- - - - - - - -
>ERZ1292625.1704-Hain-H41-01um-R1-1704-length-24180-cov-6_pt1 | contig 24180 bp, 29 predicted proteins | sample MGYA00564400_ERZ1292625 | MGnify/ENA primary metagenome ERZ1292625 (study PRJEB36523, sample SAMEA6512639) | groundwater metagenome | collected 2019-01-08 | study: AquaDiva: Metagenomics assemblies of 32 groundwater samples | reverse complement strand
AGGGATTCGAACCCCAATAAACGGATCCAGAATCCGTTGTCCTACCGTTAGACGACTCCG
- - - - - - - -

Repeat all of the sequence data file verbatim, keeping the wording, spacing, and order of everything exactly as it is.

>ERZ1292625.1704-Hain-H41-01um-R1-1704-length-24180-cov-6_pt1 | contig 24180 bp, 29 predicted proteins | sample MGYA00564400_ERZ1292625 | MGnify/ENA primary metagenome ERZ1292625 (study PRJEB36523, sample SAMEA6512639) | groundwater metagenome | collected 2019-01-08 | study: AquaDiva: Metagenomics assemblies of 32 groundwater samples | reverse complement strand
AGGGATTCGAACCCCAATAAACGGATCCAGAATCCGTTGTCCTACCGTTAGACGACTCCG